Sunday, 16 August 2020
Come Drink With Me
Come Drink With Me
(aka Da zui xia)
Hong Kong 1966 Directed by King Hu
Shaw Brothers/88 Films/Celestial Pictures
Blu Ray Zone B
Come Drink With Me is one of the best of the many great Shaw Brothers, classic wire-work kung fu style movies and it was probably the first of the really big films to highlight the martial arts star Pei-Pei Cheng. She’d already played a few minor characters in films such as the first of the Monkey films, The Monkey Goes West (she’d also turn up in one of the three Monkey sequels, Princess Iron Fan) but most westerners would probably know her best, these days, as the villainous Jade Dragon in Ang Lee’s Crouching Tiger, Hidden Dragon, made 34 years after this movie.
In this one she plays the somewhat enigmatic Golden Swallow, an infamous agent who is out to get her brother out of his position as hostage/bargaining chip after, in a blood thirsty opening battle, some bandits kidnap him so they can exchange him for their captured boss. For some reason, in her first couple of encounters with various gang members and also her unexpected ally, Drunken Hero, played by Hua Yueh, she seems to be somehow mistaken for a man. Which is kinda strange because she certainly never looks like one and then, all of a sudden, about halfway through the film, everybody just starts talking to her as a female. I suspect I’m missing something subtle in Chinese cultural cinema semiotics here so I’ll just leave you to speculate on that one yourself (and possibly inform me via the comments section below?).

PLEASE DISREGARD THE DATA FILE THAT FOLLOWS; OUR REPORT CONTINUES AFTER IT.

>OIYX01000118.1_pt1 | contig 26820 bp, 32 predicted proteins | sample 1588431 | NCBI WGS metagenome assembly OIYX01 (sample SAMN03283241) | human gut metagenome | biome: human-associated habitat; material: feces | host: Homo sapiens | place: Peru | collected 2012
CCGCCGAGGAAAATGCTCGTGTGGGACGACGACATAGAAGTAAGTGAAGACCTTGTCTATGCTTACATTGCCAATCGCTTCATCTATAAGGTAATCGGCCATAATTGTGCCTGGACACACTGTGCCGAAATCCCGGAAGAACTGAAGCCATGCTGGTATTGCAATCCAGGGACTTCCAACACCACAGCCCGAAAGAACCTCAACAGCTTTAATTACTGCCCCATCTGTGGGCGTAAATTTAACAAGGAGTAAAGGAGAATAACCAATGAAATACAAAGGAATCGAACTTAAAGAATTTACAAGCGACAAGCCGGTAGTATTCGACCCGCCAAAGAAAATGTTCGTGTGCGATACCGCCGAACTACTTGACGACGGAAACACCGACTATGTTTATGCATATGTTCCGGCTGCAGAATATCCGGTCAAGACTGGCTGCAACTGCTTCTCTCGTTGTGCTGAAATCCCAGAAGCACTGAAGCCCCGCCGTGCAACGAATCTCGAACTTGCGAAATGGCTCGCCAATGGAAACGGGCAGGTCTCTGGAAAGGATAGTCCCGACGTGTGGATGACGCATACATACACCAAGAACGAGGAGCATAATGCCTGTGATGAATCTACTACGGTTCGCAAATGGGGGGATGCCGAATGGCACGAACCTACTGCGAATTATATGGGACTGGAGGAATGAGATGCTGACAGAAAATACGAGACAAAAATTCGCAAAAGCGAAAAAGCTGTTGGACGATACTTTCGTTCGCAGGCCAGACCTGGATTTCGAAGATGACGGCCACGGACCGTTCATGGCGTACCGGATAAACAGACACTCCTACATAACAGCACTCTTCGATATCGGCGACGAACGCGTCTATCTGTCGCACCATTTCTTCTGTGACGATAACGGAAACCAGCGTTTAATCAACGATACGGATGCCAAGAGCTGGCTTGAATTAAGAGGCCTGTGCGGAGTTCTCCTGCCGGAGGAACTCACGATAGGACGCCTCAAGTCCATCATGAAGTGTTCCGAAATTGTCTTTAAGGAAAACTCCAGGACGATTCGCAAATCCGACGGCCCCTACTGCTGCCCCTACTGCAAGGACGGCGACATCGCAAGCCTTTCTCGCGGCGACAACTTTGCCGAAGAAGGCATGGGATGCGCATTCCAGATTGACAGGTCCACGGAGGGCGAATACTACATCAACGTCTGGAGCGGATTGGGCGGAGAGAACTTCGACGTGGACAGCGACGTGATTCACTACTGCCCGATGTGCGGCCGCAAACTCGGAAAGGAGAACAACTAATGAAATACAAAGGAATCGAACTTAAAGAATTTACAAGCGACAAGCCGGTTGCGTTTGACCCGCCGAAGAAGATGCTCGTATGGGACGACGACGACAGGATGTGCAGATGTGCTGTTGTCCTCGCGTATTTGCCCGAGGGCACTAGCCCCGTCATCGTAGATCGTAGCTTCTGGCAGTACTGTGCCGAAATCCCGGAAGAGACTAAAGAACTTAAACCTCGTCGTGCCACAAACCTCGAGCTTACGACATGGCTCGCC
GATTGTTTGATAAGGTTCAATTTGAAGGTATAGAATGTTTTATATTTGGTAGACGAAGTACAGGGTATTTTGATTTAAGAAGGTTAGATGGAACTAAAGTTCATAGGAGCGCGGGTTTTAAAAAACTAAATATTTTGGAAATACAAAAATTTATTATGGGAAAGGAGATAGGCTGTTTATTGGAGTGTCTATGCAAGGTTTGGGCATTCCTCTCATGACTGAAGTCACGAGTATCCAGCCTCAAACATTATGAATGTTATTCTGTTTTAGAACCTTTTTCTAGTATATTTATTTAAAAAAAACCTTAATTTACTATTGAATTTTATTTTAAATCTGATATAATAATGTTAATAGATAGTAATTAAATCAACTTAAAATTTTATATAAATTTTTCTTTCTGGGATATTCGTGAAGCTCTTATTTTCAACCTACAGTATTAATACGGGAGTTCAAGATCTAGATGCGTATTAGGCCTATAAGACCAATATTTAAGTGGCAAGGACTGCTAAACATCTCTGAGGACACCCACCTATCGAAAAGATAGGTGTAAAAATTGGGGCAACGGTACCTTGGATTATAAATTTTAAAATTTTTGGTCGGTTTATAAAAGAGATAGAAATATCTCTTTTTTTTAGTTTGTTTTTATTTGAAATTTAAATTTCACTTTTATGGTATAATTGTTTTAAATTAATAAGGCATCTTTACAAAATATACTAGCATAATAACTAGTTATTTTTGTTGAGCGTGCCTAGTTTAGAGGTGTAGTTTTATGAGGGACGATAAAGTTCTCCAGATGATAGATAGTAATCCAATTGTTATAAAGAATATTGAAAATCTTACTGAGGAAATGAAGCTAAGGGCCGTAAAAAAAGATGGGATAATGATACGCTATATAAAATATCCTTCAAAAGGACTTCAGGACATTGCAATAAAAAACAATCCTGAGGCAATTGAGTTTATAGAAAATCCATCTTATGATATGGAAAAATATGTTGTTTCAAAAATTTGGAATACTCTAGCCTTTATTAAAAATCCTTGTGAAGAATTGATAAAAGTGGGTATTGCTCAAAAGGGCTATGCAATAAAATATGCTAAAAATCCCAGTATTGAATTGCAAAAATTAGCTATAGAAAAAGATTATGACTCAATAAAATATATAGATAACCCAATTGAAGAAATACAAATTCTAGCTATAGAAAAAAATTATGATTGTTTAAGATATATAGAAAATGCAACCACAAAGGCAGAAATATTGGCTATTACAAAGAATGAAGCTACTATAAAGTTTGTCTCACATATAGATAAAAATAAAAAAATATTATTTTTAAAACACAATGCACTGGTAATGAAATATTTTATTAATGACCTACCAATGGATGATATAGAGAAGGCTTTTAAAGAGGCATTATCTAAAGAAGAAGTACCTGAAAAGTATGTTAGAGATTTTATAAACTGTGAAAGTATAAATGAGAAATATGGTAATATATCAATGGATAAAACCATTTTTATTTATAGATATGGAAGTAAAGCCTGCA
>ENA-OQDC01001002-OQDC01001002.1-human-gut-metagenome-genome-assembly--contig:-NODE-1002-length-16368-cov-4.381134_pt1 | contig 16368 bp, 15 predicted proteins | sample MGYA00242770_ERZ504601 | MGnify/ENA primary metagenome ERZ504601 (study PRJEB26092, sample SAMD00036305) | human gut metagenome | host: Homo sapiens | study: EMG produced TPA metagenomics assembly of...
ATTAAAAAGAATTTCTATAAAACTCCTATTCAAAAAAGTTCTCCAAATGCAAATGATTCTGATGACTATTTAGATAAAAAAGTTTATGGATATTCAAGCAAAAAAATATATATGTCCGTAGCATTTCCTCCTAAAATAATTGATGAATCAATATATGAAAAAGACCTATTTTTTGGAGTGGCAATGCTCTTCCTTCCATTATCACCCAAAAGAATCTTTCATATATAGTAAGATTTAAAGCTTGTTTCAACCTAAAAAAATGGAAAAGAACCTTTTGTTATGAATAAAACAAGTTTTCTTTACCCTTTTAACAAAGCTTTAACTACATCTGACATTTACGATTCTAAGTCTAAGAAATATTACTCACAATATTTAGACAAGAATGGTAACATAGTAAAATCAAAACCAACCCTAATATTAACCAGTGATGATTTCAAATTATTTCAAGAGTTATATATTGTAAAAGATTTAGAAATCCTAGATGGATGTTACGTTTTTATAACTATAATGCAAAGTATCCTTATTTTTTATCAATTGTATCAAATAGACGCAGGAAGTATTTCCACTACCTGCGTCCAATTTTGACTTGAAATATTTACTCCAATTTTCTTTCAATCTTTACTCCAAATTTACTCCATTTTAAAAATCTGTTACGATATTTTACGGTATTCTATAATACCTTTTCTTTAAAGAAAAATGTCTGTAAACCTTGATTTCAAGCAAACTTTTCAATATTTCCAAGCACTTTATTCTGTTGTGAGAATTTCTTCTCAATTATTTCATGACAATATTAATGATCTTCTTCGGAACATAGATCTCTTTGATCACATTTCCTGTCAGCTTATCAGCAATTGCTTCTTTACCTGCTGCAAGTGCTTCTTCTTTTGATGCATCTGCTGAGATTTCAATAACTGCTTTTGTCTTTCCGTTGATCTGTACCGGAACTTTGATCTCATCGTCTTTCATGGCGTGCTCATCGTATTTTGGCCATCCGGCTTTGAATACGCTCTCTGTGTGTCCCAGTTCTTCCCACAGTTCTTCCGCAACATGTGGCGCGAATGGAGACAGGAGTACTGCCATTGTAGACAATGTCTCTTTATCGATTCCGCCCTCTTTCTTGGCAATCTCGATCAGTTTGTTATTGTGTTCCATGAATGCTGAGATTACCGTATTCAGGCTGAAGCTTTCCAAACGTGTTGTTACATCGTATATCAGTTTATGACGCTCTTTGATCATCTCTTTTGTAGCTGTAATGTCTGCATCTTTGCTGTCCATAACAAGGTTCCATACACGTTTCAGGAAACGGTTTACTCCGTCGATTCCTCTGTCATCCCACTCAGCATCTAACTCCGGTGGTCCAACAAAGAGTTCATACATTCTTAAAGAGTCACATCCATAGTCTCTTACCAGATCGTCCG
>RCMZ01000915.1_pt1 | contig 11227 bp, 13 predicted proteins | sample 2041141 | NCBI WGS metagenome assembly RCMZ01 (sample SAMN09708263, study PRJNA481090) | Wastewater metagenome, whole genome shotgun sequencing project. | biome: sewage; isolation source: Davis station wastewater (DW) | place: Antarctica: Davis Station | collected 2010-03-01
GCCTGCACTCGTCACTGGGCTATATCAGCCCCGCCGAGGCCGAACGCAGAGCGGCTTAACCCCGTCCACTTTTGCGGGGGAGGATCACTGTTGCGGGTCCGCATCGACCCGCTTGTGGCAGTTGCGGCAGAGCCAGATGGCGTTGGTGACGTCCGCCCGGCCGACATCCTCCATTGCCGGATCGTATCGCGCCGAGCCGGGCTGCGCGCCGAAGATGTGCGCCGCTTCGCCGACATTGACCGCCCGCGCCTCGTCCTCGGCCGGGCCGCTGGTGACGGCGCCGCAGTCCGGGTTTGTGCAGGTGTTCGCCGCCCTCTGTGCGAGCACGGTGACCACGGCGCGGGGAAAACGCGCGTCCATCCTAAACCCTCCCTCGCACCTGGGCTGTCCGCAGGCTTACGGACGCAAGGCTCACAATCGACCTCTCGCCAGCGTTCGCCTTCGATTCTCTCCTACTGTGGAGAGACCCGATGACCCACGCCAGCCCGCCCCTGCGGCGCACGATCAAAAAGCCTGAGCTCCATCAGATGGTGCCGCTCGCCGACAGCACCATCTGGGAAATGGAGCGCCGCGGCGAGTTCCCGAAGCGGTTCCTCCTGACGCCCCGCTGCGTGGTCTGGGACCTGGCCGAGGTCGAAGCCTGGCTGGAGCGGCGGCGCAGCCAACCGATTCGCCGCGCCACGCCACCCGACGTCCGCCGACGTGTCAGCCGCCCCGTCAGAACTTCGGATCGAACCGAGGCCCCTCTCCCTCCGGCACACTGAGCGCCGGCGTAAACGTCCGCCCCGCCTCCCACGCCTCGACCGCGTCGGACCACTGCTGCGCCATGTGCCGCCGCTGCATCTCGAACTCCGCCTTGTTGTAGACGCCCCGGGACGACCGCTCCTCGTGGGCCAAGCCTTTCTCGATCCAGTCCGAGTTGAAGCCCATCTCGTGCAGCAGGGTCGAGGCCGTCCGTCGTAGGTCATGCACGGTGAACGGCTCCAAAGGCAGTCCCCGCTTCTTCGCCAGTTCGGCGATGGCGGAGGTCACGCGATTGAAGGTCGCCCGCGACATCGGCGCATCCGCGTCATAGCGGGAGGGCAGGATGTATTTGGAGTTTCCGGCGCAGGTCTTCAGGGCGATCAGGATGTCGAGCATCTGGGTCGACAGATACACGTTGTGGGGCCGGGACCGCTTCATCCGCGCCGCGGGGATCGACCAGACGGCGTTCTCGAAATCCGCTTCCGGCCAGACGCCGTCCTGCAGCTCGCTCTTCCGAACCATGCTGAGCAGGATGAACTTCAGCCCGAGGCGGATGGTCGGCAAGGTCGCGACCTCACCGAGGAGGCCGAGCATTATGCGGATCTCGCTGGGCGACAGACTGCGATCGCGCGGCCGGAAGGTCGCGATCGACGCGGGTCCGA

Either way, it’s a great film and there are some lovely set pieces in it. It’s been a good decade or so since I delved into my old Region 3 DVD of the film but I still remembered the brilliant scene where the Golden Swallow is calmly seated in an inn and somewhere between 12 and 20 bandits reveal themselves to her, completely underestimating her fighting and hand coordination skills as they take a good drubbing from her. There’s some brilliant over the top stuff in here such as when two bandits throw a load of those Chinese coins with the square holes in the centre at her. Still seated, she tosses three chopsticks at the ceiling, spearing all the coins to the roof with the three sticks as she opens her fan to collect all the coins as they roll off again. There’s some nice stuff here including some wire work as everyone seems to be able to leap and change direction mid-air, just a little, with their kung fu skills.
My only real disappointment in the film is, after she’s poisoned and rescued by her new ally, once she escapes from the temple of the bandits in pretty bad shape, the film becomes as much about the Drunken Hero’s character as it does her own and, although she is a force to be reckoned with in terms of marital arts skills and the general jumping around shenanigans that many of this genre of Shaw Brothers films were known for, the drunken character... who also has a song and dance number earlier in the picture... is revealed to be at the absolute top level of his kung fu powers. What that means, folks, is that he can part the stream of a waterfall by emitting sustained force from his hands, catch huge rocks with just one finger and, later on, match his brother wisp by wisp as they fire deadly force smoke from the palms of their hands at each other. I must get the name of their kung fu teacher.